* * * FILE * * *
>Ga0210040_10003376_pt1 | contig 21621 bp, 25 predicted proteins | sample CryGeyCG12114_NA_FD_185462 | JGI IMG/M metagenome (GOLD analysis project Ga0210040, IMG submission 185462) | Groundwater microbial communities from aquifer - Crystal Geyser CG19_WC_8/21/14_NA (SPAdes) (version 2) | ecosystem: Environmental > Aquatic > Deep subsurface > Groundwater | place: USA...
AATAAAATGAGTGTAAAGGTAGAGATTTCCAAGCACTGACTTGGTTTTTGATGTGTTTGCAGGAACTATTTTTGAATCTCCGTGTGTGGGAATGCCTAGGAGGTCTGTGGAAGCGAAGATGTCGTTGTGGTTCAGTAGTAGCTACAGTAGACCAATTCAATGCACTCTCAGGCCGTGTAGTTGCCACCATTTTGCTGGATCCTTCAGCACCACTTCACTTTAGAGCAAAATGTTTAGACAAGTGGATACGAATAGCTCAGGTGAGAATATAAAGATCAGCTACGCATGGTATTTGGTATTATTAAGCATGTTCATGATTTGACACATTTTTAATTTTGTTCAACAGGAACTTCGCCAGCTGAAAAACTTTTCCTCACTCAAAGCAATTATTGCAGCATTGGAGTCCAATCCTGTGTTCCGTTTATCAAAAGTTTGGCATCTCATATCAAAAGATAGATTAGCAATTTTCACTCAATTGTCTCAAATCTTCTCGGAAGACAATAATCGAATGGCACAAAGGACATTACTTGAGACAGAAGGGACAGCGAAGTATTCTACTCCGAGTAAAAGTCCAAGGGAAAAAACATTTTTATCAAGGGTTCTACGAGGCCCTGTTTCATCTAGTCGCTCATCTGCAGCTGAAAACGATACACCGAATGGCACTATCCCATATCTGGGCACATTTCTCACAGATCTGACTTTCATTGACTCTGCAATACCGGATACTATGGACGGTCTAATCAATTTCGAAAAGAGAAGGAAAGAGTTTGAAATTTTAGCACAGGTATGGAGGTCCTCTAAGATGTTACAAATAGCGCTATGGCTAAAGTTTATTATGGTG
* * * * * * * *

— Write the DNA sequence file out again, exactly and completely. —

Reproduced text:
>Ga0210040_10003376_pt1 | contig 21621 bp, 25 predicted proteins | sample CryGeyCG12114_NA_FD_185462 | JGI IMG/M metagenome (GOLD analysis project Ga0210040, IMG submission 185462) | Groundwater microbial communities from aquifer - Crystal Geyser CG19_WC_8/21/14_NA (SPAdes) (version 2) | ecosystem: Environmental > Aquatic > Deep subsurface > Groundwater | place: USA...
AATAAAATGAGTGTAAAGGTAGAGATTTCCAAGCACTGACTTGGTTTTTGATGTGTTTGCAGGAACTATTTTTGAATCTCCGTGTGTGGGAATGCCTAGGAGGTCTGTGGAAGCGAAGATGTCGTTGTGGTTCAGTAGTAGCTACAGTAGACCAATTCAATGCACTCTCAGGCCGTGTAGTTGCCACCATTTTGCTGGATCCTTCAGCACCACTTCACTTTAGAGCAAAATGTTTAGACAAGTGGATACGAATAGCTCAGGTGAGAATATAAAGATCAGCTACGCATGGTATTTGGTATTATTAAGCATGTTCATGATTTGACACATTTTTAATTTTGTTCAACAGGAACTTCGCCAGCTGAAAAACTTTTCCTCACTCAAAGCAATTATTGCAGCATTGGAGTCCAATCCTGTGTTCCGTTTATCAAAAGTTTGGCATCTCATATCAAAAGATAGATTAGCAATTTTCACTCAATTGTCTCAAATCTTCTCGGAAGACAATAATCGAATGGCACAAAGGACATTACTTGAGACAGAAGGGACAGCGAAGTATTCTACTCCGAGTAAAAGTCCAAGGGAAAAAACATTTTTATCAAGGGTTCTACGAGGCCCTGTTTCATCTAGTCGCTCATCTGCAGCTGAAAACGATACACCGAATGGCACTATCCCATATCTGGGCACATTTCTCACAGATCTGACTTTCATTGACTCTGCAATACCGGATACTATGGACGGTCTAATCAATTTCGAAAAGAGAAGGAAAGAGTTTGAAATTTTAGCACAGGTATGGAGGTCCTCTAAGATGTTACAAATAGCGCTATGGCTAAAGTTTATTATGGTG